Return of Adelaide’s NSL derby proves FFA Cup is a winner already
By Vince Rugari
Next Saturday looms as a landmark day for football in South Australia. For the first time since the dawn of the A-League, Adelaide City and West Adelaide will be back on the national stage.
The FFA and FFSA couldn’t have written a better script themselves.
Adelaide’s two exiled NSL clubs will compete for the Federation Cup in front of an expected bumper crowd at Hindmarsh Stadium, with the winner to progress to the round of 32 of the inaugural FFA Cup.
The nation’s new knockout competition has not yet begun, and yet this fixture is already validation of the FFA’s bold gamble to introduce it.
For as rosy as the outlook is now, it has always been a gamble. While a great idea in principle, the devil has always been in the detail. Australia has never had a consistent, truly national cup competition at the top level, and for good reason.
Firstly, given our love affair with grand finals and whatnot, there has never exactly been an aching need for more knockout football on the calendar. Secondly, owing to Australia’s geography, it’s pretty hard to get right and fairly expensive if you do.
The Australia Cup ran for seven seasons between 1962 and 1968 but was abolished because it was a financial and logistical headache. Years later there was the NSL Cup, but that only included NSL teams – none from outside the top-tier were involved. The numbers have never added up.
That is, until now.
Last week, the tournament’s inaugural sponsors were unveiled. Obligatory partners Westfield and Fox Sports are on board, but in a sign of the times, Harvey Norman and NAB – two companies that historically prefer to support rugby league and AFL – have also backed FFA’s investment and will help underwrite the cup.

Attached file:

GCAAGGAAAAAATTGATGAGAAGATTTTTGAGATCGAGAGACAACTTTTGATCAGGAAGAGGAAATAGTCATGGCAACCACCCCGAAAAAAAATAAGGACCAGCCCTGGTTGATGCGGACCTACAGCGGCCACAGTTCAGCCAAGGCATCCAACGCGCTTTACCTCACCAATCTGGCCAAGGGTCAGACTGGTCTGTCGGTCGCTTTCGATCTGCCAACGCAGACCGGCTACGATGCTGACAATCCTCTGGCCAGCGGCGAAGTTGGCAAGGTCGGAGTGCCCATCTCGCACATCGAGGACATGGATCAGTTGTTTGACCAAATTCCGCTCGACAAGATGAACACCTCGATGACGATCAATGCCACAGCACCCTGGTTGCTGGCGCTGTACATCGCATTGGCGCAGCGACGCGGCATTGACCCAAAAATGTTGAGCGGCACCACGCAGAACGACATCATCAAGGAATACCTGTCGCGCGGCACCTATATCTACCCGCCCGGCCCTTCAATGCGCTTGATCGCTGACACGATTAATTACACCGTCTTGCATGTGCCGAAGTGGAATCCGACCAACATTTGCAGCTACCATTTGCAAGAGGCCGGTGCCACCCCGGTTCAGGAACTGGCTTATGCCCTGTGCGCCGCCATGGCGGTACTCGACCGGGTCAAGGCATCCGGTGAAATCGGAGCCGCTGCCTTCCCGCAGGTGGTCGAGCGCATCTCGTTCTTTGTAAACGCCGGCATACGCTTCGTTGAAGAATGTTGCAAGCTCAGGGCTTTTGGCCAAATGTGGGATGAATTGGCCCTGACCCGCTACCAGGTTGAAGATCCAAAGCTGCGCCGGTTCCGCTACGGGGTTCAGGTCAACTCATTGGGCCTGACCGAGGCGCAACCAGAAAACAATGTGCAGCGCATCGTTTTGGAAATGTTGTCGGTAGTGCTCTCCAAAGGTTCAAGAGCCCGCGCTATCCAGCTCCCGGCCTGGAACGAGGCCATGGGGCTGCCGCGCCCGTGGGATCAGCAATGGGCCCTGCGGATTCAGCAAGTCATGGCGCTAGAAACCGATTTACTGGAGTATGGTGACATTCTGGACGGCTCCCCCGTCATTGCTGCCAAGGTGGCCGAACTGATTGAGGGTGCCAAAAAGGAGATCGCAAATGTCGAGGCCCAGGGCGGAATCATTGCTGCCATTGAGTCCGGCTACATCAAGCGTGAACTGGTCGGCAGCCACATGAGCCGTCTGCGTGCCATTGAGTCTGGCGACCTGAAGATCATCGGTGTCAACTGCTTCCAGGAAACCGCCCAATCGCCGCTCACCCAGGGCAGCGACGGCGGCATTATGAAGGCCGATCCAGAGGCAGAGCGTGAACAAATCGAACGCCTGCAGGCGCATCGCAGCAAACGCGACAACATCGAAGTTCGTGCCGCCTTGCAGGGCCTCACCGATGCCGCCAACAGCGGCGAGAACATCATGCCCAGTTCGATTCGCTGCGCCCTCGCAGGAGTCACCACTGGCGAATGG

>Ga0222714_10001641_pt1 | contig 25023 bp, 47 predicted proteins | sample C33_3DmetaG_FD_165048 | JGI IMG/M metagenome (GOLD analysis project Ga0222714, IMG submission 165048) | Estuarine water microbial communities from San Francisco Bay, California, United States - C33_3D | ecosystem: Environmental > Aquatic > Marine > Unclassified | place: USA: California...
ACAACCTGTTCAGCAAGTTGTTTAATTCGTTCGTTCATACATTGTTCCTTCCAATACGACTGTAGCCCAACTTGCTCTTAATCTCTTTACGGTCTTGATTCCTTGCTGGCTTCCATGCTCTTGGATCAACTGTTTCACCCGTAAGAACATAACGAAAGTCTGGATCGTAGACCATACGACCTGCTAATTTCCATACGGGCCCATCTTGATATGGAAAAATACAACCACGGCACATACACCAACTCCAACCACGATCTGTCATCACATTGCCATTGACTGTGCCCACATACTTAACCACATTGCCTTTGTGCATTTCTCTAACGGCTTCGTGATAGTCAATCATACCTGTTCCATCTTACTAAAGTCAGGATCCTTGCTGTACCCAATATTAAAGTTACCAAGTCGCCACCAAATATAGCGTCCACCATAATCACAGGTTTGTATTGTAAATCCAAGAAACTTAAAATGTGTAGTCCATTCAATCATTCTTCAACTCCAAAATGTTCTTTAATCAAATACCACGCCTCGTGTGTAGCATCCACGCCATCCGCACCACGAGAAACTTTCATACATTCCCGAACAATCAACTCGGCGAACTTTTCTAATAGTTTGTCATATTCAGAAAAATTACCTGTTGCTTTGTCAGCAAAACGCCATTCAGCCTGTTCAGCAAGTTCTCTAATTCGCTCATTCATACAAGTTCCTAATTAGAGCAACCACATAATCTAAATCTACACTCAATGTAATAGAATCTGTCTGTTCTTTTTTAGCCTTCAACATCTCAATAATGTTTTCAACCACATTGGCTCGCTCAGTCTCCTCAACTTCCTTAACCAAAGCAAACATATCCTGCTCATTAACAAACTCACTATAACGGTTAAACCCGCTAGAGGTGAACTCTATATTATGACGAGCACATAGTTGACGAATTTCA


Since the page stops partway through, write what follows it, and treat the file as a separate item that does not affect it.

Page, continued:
Adding to the attraction for football hipsters, Umbro, the darling brand of style-over-results recalcitrants everywhere, will provide the match ball. Together, these sponsorships are worth $12 million over three years – enough to pay for the dream of a national cup competition to become a reality.
But while the FFA Cup itself is not going to pour millions of dollars of profit into the game’s coffers, it will make an enormous intangible contribution to the game. The return of the Adelaide derby is a prime example.
This is where football trumps the other codes. The FFA Cup emphasises the game’s universality and romance. There is room for everyone – the professionals at the top of their game, the state-leaguers trying to crack the big time, and the weekend warriors. No other Australian sport will shine as much attention to their state-league competitions and below than football will, from now on.
The tragic shame of the AFL’s two-team set-up in Adelaide is what was left behind. The South Australian National Football League (SANFL) is a proud old competition, made up of clubs that suffered a similar fate to those ex-NSL teams in the state leagues – becoming mere historical footnotes when the Adelaide Crows were formed to join the AFL in 1990.